What is Bulimia?
Here's what you need to know about the eating disorder
Bulimia, or Bulimia Nervosa, is most common in men and women aged between 14 and 25, but can affect anyone of any age. People with bulimia binge eat (eating a lot of food in one go) and then feel guilty or try to compensate for the binge.
You might feel you need to get rid of the food immediately by vomiting up the food or by using laxatives, diuretics or other medication to purge the food. Or you might also starve after a binge or use heavy exercise to burn off the calories.
If you have bulimia, you’re probably a normal weight or your weight goes up and down. This makes bulimia less noticeable than anorexia and it can go untreated for longer. Many people with bulimia try to hide the illness because of guilt or shame.
- People with bulimia use control of food as a way to cope with emotional difficulties and stress.
- You might become obsessed with your weight and what you eat.
- Most people get bulimia in their late teens or early twenties. Sometimes it happens because you think that bulimia helps to diet or it might be because of low self-esteem, feeling down or a lack of self-confidence.
- Sometimes people who suffered from anorexia go on to get bulimia.
Binge eating explained:
- If binge eating is out of control you might eat two or three times the normal amount of food. Maybe you eat things like food you already threw out, half frozen food or uncooked food. At the end of the binge you start feeling guilty or ashamed of your eating. Vomiting or taking laxatives is used to fight against the guilt.
- How often you binge eat is different for everyone, maybe it only happens once every few months or if you have a serious problem with bulimia, maybe you binge and get rid of the food again several times a day.
What happens if I have bulimia?
- Bulimia can make you think about food all the time or feel trapped by unhealthy eating habits.
- Vomiting regularly will cause tooth decay, bad breath, choking and throat problems.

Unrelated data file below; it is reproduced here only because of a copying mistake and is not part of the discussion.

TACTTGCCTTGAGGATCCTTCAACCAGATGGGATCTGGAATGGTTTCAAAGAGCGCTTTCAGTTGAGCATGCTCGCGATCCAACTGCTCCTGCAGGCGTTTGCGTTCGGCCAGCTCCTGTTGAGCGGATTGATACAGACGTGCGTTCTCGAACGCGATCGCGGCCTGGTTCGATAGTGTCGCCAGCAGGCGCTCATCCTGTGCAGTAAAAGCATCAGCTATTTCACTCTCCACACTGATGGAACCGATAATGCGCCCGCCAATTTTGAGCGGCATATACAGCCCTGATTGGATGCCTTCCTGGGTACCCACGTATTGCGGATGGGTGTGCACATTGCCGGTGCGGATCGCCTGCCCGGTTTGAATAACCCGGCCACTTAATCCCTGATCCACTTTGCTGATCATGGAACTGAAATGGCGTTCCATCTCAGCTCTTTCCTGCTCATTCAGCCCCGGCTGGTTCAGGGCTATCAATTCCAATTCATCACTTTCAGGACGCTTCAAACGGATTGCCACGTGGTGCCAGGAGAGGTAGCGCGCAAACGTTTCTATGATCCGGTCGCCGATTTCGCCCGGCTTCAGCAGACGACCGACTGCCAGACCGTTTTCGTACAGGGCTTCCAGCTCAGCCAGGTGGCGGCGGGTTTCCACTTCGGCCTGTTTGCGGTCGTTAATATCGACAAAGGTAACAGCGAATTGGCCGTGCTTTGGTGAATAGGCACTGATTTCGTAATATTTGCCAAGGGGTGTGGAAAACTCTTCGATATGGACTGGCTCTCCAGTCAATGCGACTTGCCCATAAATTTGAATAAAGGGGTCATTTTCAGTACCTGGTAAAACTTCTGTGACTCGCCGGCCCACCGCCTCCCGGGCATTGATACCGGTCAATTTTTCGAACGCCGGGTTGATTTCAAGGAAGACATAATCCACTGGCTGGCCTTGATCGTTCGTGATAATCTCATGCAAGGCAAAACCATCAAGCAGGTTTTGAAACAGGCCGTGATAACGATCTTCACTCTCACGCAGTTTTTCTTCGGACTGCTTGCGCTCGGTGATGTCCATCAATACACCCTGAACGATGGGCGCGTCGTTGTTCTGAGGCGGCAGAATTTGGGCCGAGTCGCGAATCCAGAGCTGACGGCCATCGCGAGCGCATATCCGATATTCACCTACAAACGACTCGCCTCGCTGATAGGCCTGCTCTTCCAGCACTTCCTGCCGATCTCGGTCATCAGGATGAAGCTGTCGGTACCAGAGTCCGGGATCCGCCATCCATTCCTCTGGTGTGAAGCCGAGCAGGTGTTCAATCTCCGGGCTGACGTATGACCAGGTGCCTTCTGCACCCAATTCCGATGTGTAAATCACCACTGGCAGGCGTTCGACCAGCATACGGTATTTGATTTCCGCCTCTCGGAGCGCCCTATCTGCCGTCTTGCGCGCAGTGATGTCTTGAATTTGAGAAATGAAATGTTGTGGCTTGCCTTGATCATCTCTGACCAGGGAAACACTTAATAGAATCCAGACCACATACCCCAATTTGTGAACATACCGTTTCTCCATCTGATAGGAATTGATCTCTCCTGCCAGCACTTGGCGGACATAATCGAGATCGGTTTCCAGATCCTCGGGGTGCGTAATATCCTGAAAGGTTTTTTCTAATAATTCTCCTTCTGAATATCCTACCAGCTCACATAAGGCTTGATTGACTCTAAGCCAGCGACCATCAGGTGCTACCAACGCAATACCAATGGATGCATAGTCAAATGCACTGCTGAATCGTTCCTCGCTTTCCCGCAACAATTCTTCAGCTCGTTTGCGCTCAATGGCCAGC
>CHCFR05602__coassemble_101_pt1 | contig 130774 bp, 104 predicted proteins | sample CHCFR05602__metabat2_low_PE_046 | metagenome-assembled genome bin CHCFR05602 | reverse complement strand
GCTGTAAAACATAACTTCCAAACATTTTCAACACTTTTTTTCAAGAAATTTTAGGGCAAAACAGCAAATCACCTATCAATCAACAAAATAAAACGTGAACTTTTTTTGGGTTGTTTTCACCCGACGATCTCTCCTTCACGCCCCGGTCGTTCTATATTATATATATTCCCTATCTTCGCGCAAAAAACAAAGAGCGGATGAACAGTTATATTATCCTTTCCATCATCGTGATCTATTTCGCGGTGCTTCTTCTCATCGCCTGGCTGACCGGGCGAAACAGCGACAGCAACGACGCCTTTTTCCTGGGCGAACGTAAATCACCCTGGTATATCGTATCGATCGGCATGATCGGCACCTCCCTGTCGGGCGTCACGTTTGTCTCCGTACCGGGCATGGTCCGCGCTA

- You might find yourself eating huge amounts of food at one time.
- Glands in your throat might swell, making your face rounder.
- You might have spots or bad skin and hair loss is possible.
- Periods can become irregular.
- You might feel tired, emotional and have mood swings.
- You might suffer from anxiety, depression, low self-esteem, shame or guilty feelings.
- You might feel very alone and unable to stop the eating disorder.
- You can become run-down and have dangerously low levels of essential minerals in the body. If you or someone you know makes themselves sick then, get your bloods checked regularly especially your potassium levels.
- There is an increased risk of heart problems or stomach or bowel problems. In extreme cases, bulimia can cause death due to heart failure.
What is the treatment for bulimia?
Whether you are concerned about yourself or someone else, it is best to seek advice from your doctor. The aim of treatment is to help the individual gain control over eating such that there is a return to eating regular meals without engaging in vomiting or bingeing.
A particular type of psychological intervention known as Cognitive Behavioural Therapy is often used in order to help the individual change his/her faulty way of thinking.
Whether you are concerned about yourself or someone else, it is best to seek advice from your family doctor. Your doctor may decide that specialist help is necessary and you may be referred to a psychiatrist or a psychologist.
You may want to contact Bodywhys for advice or information. They also have support groups around the country, a helpline, and an online support group.